Don’t give up the fight. Your son is capable of so much more than they think he is, and that device is so much better than picking colors. Our school actually wanted to use the device to choose what color crayon she wants to use. Imagine that, a $8000 device just to pick a color! They need to think of the device as a teaching tool, something that they can use to teach him, not just to make choices.

    There has to be ways to work around what the school is telling you. I also suggest getting an advocate. Good luck!

  10. Sally Fraley says

    did the rutgers stuff come back? Those scores weren’t high enough?

  11. What state are you in?

    Remember the IEP is a process. If you ask for stuff and its not in writing, then the denial isn’t in writing so you have nothing to appeal. Everything has to be done in writing.

    And it’s not being witchy to appeal some decision they make, that is your right.

    So what drives the IEP? Data. You like most of the data but not all, so request additional assesment. Either through school or via an IEE. Bad data can haunt you for years. There are specific tests to assess children who are nonverbal, although a lot of them rely on motor skills to make up for the nonverbal. The staff might have to look beyond the 4 or 5 tests they are used to using.

    One part I didn’t understand was what you were saying about his educational label. Qualifying for special education via a “label” just gets you in the door. No services can be restricted to just one label. A child’s needs (determined via evaluations) determines goals and services.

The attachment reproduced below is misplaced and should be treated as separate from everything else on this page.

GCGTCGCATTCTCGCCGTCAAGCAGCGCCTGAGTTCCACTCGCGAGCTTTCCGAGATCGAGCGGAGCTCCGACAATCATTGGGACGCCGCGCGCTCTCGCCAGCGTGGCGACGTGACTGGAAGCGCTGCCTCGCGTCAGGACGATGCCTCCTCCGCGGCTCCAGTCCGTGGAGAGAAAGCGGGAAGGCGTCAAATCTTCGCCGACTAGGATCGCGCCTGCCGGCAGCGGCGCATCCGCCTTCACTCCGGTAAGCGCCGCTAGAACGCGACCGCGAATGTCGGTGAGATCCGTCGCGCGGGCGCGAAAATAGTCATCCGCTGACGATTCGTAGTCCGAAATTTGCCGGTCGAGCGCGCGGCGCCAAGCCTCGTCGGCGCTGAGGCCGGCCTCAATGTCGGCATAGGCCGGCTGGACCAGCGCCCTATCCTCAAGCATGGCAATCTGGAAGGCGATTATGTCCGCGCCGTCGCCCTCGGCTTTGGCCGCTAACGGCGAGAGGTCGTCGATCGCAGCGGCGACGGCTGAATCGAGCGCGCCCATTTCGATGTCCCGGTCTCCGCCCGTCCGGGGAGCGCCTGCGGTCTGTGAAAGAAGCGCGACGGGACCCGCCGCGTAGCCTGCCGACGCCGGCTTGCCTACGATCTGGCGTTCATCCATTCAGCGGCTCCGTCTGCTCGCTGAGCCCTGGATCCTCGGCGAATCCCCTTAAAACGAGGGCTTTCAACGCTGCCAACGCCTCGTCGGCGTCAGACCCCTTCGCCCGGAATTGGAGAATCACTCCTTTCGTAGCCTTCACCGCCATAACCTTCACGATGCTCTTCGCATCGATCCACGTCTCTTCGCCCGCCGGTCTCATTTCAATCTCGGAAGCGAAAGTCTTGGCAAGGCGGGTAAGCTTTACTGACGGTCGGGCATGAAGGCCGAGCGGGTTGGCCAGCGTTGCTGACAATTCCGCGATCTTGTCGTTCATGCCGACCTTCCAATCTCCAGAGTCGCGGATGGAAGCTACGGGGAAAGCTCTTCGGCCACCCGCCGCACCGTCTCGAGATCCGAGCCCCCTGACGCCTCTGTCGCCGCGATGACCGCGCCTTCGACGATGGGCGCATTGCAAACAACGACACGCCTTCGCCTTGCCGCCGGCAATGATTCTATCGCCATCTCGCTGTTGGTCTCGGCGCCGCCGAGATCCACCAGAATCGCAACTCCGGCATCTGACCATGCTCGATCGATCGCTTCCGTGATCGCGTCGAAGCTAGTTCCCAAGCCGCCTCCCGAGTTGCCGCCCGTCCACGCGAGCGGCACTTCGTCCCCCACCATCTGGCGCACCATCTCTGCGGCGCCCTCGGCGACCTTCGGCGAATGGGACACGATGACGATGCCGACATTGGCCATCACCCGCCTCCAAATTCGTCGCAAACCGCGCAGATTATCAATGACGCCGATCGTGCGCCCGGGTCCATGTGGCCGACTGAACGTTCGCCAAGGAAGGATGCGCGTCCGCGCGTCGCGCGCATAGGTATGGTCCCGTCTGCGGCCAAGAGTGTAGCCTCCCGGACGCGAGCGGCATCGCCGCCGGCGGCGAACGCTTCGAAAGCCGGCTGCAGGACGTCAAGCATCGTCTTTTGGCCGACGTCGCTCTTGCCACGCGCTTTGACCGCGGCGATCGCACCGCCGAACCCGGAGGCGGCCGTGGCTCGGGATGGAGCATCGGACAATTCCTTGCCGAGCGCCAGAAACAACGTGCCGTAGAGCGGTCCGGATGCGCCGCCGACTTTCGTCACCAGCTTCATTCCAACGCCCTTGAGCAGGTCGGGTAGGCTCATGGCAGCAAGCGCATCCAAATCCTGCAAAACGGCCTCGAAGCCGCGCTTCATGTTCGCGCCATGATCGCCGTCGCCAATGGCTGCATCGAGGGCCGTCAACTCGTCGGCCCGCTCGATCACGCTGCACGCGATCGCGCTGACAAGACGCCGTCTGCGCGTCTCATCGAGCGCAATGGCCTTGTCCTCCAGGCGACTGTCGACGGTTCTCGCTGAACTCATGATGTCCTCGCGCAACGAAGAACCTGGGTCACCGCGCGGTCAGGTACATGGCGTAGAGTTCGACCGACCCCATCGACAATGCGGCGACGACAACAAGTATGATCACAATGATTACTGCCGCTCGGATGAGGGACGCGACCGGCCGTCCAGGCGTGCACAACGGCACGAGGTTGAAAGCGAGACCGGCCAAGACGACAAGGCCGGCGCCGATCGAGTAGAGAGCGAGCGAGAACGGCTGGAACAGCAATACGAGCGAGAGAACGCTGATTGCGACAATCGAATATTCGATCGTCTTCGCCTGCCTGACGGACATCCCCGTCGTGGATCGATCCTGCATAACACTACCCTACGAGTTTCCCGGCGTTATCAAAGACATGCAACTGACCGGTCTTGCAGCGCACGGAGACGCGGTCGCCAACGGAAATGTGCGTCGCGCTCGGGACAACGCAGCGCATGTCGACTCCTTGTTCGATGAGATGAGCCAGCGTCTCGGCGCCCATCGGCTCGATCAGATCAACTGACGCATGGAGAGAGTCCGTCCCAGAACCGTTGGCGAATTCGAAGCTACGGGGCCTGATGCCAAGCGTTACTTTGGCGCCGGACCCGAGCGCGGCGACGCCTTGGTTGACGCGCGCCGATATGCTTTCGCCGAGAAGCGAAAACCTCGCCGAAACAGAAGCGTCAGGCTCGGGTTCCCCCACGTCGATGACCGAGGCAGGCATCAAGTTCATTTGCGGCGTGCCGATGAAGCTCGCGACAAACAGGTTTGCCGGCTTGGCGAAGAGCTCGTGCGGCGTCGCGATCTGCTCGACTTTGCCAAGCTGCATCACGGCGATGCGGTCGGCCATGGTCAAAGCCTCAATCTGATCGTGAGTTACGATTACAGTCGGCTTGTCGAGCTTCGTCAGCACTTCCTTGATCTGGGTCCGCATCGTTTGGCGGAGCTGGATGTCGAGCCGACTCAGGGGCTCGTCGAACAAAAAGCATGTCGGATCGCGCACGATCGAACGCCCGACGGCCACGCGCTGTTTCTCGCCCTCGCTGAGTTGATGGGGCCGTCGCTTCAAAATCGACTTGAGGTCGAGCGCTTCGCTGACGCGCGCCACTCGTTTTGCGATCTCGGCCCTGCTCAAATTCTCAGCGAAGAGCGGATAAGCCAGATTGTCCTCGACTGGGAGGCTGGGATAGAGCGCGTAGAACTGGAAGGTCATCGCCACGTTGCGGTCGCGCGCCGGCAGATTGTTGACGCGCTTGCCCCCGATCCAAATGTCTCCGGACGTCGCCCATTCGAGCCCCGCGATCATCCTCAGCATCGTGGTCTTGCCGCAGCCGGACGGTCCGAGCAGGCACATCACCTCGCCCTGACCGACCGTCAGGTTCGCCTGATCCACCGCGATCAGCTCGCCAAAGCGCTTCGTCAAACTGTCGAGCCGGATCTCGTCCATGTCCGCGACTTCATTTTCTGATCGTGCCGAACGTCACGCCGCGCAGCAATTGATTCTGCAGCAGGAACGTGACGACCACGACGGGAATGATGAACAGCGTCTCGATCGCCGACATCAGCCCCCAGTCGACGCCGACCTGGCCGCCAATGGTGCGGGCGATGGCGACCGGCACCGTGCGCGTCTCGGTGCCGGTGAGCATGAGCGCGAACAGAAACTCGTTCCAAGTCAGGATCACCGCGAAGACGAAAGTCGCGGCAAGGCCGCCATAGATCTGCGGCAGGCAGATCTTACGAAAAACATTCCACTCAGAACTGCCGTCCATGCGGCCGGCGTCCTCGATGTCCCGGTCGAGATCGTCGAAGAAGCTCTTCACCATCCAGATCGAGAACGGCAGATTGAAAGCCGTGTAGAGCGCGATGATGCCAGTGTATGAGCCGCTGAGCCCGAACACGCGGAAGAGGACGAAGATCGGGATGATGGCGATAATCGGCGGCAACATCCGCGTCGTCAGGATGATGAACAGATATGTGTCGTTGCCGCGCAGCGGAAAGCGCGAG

What does the school’s AT eval look like? What does your private eval look like? How do they match up? Does he need an IEE for AT/AAC to reconcile the differences?

    It’s very nice that staff love him. But he’s not a puppy, he’s a boy. They need to learn how to teach a child who uses AAC.

    I always said that no way will my daughter say “that is yellow.” It’s boring. She knows her colors and has for years and has ZERO interest in proving it to you. But if you say “If you tell me what color this m&m is, its yours!” Heck yeah she can identify yellow. I mean there are so many ways to use color in fun activities. Aren’ the kids learning patterns at age 4? “Red blue red blue red … What’s next Nate?”

    Are they using Brigance or something to follow his skills? So they are not just repeating working on the same item (like color identification) because that is an unneccessary irritation to him. That’s not encouraging his love of learning.

    Best wishes to your Nathan (my youngest is a Nathan too).

  12. Sally Fraley says

    Marcela- I just read this again- and it seems like Nathan falls between the two categories based on their tests- he needs his own program- some from column A and some from column B- and they are not willing to create it for him–
    is it at all possible that he spend part of his time in each class?
    can he have his own aide in the higher functioning class without changing his classification?